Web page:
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Posts Tagged ‘family’

My doctor may not agree* but some days you just need to go all in. This recipe is one example**:

Mom’s Mashed Potatoes

Peel, cook, mash, mix. The secret to success is lots of everything good; more butter, more milk, more salt.

Simple. Good.

* I use this rule in moderation, which makes the times when I do even better.

** Lest one accuse my mother of writing an incomplete recipe, I admit that there was originally more to it than this. I’ve stripped it down to the essentials:)

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Photo by bernard buyse on Unsplash

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Today would have been The Whippersnapper‘s 109th birthday. I was hoping to post another photo of her but my father, keeper of the family album, is out of town.

For now just let me say to my grandmother, dancer, baker, tea maker and all-around excellent human being:

I miss you, but I love that you were here.

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Photo by Logan Ellzey on Unsplash

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For various reasons I need a dose of cute today. Here it is, in case you do too.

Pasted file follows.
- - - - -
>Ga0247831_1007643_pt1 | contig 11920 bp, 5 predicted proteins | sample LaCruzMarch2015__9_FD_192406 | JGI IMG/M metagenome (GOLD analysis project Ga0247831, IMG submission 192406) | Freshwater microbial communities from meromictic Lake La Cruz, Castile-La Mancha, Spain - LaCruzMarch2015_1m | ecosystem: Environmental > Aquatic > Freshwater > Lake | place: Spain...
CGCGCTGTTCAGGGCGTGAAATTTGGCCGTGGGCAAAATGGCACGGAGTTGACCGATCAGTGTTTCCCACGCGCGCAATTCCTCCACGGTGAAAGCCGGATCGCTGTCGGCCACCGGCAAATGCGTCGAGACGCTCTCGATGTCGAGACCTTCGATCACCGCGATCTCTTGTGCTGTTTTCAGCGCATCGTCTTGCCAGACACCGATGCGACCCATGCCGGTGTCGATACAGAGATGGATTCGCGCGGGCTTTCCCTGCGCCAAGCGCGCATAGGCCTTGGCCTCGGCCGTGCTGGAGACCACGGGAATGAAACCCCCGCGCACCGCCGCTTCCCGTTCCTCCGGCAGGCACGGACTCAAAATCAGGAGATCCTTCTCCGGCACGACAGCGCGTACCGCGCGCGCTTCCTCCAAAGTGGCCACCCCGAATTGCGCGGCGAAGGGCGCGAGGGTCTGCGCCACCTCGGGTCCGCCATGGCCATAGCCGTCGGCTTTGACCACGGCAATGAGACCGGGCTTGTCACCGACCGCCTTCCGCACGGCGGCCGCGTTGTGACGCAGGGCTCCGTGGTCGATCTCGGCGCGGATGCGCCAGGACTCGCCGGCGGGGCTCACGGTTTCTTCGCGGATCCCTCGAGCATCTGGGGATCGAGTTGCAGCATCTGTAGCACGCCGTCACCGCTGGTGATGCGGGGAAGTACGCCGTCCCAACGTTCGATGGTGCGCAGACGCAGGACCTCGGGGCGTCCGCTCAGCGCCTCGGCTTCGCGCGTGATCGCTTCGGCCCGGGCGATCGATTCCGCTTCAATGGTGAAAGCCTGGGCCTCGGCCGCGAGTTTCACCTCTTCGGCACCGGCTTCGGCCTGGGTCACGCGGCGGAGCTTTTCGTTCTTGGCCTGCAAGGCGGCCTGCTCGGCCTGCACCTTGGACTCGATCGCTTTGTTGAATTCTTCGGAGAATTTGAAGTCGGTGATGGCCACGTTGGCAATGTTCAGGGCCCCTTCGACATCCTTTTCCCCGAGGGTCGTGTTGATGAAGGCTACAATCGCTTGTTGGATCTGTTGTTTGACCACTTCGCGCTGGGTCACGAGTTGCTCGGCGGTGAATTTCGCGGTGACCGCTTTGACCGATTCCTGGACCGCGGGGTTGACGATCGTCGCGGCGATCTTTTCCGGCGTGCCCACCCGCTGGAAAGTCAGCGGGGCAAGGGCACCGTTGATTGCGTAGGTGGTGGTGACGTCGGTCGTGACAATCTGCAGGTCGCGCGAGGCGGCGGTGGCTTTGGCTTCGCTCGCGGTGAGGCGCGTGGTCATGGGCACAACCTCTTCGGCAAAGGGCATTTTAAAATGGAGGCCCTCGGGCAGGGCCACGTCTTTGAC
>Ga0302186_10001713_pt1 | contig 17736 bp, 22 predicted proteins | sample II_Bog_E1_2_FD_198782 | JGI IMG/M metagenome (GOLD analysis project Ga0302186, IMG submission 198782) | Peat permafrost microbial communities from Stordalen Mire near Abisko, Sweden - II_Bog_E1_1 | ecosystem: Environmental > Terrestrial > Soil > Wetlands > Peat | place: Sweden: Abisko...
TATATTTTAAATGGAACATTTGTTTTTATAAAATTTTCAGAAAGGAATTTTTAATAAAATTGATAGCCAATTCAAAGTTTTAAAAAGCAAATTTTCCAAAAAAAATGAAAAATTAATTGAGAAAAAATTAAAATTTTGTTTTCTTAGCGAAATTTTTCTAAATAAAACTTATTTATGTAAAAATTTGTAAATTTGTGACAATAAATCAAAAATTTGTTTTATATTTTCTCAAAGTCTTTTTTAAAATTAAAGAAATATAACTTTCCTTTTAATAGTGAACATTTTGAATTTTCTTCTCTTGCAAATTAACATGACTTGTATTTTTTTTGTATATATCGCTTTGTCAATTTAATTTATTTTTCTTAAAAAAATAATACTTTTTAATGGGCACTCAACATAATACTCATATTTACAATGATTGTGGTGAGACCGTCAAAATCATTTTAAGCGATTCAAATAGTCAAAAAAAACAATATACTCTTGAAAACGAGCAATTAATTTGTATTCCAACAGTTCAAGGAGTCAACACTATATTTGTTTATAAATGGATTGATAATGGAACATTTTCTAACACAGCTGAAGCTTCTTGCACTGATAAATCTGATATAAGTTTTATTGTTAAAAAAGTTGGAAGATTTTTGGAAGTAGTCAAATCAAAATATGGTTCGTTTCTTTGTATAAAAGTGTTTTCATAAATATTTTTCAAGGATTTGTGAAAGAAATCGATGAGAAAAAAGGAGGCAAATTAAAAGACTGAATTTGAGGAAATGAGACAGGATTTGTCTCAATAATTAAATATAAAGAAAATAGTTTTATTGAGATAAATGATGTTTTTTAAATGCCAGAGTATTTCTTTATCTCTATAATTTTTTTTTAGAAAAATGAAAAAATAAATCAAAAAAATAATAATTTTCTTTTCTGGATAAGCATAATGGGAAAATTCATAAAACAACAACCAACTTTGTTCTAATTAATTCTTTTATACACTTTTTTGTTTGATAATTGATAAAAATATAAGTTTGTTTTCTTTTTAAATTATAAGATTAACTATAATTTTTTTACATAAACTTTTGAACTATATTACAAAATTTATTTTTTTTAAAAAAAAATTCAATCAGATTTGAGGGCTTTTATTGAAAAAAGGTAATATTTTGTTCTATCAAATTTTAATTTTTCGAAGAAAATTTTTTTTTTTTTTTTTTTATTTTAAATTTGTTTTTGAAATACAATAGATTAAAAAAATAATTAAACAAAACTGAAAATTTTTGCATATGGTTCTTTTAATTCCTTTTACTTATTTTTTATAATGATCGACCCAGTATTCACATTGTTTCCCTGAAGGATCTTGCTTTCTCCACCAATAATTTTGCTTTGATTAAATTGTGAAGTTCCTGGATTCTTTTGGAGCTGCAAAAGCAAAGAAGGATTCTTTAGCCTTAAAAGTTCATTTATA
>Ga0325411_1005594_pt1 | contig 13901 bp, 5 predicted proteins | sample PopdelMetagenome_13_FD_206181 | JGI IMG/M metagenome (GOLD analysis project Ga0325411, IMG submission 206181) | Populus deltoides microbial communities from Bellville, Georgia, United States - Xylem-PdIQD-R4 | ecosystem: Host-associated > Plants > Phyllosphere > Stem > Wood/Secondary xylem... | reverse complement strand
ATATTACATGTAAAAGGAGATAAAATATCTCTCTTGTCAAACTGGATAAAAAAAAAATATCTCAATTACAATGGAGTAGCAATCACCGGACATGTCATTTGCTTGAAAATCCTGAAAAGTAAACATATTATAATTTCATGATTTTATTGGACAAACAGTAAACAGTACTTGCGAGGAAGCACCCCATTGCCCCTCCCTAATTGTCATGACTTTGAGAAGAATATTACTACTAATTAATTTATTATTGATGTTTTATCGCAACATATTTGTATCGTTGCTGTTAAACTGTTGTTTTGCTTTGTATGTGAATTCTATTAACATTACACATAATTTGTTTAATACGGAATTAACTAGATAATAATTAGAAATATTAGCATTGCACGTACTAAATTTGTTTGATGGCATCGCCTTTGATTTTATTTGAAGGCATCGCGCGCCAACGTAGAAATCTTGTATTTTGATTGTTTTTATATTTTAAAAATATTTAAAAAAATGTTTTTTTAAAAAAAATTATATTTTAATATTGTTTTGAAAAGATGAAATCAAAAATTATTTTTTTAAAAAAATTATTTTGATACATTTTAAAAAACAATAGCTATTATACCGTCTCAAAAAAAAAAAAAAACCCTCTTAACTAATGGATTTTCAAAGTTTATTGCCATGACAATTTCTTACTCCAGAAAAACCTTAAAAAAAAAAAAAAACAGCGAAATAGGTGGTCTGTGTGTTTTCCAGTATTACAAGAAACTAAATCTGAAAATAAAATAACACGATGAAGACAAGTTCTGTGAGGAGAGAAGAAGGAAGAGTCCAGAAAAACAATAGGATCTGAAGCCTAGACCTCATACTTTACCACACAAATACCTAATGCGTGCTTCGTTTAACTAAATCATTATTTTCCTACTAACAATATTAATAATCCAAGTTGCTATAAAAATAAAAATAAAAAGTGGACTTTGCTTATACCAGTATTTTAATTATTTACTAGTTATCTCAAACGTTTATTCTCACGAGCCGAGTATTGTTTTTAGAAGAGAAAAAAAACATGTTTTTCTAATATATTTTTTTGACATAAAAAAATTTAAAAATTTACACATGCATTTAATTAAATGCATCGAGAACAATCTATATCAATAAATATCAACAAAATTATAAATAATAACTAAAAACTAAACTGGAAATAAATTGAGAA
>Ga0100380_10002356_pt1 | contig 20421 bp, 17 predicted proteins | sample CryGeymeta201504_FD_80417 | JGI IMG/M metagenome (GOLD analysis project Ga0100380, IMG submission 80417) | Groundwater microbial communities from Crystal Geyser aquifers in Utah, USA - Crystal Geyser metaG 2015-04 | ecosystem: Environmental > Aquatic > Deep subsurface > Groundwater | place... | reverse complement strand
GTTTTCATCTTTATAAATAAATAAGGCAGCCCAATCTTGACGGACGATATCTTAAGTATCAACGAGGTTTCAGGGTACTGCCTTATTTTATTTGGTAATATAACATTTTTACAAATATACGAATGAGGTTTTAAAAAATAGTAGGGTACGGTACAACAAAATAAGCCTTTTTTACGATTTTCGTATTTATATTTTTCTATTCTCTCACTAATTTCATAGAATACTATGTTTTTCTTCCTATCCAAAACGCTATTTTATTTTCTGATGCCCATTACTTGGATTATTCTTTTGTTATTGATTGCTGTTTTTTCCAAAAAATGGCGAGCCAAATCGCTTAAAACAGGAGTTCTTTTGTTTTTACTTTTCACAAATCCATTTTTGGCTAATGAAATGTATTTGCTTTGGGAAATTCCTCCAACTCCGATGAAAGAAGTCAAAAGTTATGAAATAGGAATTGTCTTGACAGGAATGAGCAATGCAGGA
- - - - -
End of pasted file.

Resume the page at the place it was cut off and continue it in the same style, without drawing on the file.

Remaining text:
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Photo by Patrick Slade on Unsplash

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Today is the first time I will be making Swedish meatballs for Christmas Eve. I’ve helped my father, many times, but have never made them in my own house. 

The recipe we grew up with was my grandmother’s. Every year we would pull out the little wooden recipe card box and find a three by five index card in her handwriting, with my father’s annotations at the edges. You could tell which one it was by all the lingonberry stains. 

I loved that it was a family recipe, and that every time we made it I remembered Christmas as a kid at my grandparents’ house in Chicago. 

I will admit that I didn’t exactly love the recipe. A decade or so ago we all admitted that maybe, just maybe, the meatballs weren’t all they could be (sorry, Grandma!), and tried an alternative. Here’s what I had to say about that:

… a few years ago we made the shift from Grandma Johnson’s handwritten recipes (so homey!) for dishes like Swedish meatballs and limpa and roast pork to the spectacular versions of same in Marcus Samuelsson’s Aquavit. Yes, an Ethiopian-born immigrant throws down on traditional Swedish food and wins big. See what I mean? The food still says home, only better:)